This is what it looked like yesterday when the wraps came off the production model of the 2012 Toyota RAV4 EV, Toyota's first battery electric vehicle in more than a decade.
The exposition hall at the 26th annual Electric Vehicle Symposium is more likely to see displays of electric vehicle components than actual reveals, so the lighting wasn't the greatest.
But the crowd was thick and the interest level high as media and conferees swarmed the vehicle following a short presentation by Bob Carter, Toyota's group VP and general manager.
Following the formal presentation, we chatted with Carter, Tesla Motors chief technical officer JB Straubel, and RAV4 EV chief engineer and project leader Greg Bernass.
Here's a summary of a few more details that expand on yesterday's official 2012 Toyota RAV4 EV announcement:
- The RAV4 EV will be available to retail buyers as well as fleets, and Toyota expects 90 percent of them to go to individual owners
- It can be bought outright (for $49,800 before incentives) or leased, though Toyota hasn't yet released details of its leasing offer
- Toyota is conscious of the risks of overpromising on range, so expects the EPA to rate the RAV4 EV's range at "close" to the stated 100 miles
- The lithium-ion battery pack designed by Tesla Motors has 41.8 kilowatt-hours of capacity
- The 10-kilowatt onboard charger is the same one that will be used in the 2012 Tesla Model S, but with a standard J-1772 port
- Even after subtracting the combustion engine and transmission, the electric RAV4 is 470 pounds heavier than the V-6 version
- When charging the car, drivers can select a "normal" mode that doesn't quite recharge the pack fully, or an "extended-range" mode that does (potentially at the cost of some pack life)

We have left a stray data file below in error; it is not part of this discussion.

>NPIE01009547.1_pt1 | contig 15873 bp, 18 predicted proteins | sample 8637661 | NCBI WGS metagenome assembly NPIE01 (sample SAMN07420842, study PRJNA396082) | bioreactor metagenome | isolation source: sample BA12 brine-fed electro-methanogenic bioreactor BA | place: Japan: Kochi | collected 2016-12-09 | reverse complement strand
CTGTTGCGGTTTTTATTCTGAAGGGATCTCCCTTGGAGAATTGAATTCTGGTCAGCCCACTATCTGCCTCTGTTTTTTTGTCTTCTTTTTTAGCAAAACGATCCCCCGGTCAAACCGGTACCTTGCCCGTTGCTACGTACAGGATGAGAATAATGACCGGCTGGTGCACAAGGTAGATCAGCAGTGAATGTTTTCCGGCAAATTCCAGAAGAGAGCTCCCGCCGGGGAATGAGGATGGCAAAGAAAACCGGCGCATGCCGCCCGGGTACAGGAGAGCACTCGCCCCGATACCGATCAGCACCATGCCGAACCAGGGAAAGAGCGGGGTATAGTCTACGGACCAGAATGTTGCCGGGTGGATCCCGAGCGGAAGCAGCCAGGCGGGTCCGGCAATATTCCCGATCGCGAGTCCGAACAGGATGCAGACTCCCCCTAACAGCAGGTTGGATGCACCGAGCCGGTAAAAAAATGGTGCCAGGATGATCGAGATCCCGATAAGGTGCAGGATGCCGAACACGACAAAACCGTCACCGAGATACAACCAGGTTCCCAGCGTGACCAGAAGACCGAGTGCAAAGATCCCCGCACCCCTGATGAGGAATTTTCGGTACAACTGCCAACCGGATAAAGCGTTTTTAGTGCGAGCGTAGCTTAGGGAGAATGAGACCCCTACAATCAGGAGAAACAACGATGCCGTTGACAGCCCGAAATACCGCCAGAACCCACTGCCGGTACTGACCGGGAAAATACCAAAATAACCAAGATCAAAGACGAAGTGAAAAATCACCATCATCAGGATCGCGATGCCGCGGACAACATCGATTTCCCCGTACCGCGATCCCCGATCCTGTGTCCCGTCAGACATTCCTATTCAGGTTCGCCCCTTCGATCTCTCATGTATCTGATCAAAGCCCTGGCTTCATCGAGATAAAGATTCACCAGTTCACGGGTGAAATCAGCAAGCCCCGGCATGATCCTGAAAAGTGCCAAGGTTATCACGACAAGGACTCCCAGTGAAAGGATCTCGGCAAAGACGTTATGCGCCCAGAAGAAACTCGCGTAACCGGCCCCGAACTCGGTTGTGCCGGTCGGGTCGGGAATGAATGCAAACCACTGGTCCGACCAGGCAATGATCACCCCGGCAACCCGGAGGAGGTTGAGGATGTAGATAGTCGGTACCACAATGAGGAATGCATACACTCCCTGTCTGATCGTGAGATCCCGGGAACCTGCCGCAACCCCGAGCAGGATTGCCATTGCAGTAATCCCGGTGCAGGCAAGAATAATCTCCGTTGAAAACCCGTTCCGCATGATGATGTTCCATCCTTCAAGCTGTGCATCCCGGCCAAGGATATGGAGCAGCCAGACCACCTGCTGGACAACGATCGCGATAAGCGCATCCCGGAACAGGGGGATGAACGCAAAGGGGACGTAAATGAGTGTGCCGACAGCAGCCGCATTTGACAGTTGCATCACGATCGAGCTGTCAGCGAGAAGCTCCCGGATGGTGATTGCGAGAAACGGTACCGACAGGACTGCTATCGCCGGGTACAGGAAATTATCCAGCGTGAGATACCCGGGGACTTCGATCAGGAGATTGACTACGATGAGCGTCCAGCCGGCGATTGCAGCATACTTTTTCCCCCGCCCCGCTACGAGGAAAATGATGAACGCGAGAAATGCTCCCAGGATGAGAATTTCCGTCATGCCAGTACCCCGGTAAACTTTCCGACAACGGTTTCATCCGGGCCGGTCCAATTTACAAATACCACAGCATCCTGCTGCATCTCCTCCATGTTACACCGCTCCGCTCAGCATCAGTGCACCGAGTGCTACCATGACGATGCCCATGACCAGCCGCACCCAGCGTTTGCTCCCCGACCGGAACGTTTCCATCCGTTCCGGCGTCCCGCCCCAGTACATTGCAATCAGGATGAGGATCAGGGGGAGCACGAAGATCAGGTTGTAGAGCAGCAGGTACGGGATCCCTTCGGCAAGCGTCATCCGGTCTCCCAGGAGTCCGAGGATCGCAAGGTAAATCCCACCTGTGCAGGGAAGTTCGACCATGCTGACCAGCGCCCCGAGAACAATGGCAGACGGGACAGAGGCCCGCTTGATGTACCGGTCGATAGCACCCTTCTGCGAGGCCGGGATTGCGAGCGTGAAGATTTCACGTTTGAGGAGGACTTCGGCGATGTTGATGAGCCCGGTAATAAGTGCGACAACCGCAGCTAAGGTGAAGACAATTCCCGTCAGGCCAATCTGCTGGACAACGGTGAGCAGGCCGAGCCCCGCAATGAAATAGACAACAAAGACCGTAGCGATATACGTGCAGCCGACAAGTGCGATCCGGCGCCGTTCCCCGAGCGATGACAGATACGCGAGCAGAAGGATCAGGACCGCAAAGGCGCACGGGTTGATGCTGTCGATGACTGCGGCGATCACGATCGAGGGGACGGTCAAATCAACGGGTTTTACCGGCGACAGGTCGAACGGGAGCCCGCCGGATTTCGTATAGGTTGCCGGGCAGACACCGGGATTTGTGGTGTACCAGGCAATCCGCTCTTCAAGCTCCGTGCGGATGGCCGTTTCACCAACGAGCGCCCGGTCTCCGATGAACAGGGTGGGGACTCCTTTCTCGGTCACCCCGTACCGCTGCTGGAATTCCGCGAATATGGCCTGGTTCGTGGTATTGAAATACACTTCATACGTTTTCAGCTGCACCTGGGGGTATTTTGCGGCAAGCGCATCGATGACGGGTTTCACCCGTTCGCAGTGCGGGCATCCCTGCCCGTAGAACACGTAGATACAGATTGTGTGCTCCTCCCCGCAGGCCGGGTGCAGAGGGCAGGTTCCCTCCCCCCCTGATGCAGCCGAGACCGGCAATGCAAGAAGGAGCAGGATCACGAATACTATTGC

- The Tesla-style drive selector buttons seen in the prototype have been replaced by the characteristic Prius "drive selector stick" on the tunnel
- The RAV4 EV seen here will be sold in 2012, 2013, and 2014 even if the gasoline RAV4 is replaced with a newer model
- Toyota has already been contacted by owners of its previous RAV4 EV who are interested in buying the new version
While Carter sidestepped the phrase “compliance car” in discussing the RAV4 EV, he said Toyota had three motivations in launching the car:
- The RAV4 EV is a first attempt to explore the market for battery-electric vehicles;
- It helps the company meet the California mandates and requirements for zero-emission vehicles; and
- It will educate the public about electric vehicles.
What do you think of the Toyota RAV4 EV? Granted that no one has yet driven the final production version, has Toyota done a good job in creating the world's first modern all-electric crossover?
Leave us your thoughts in the Comments below.
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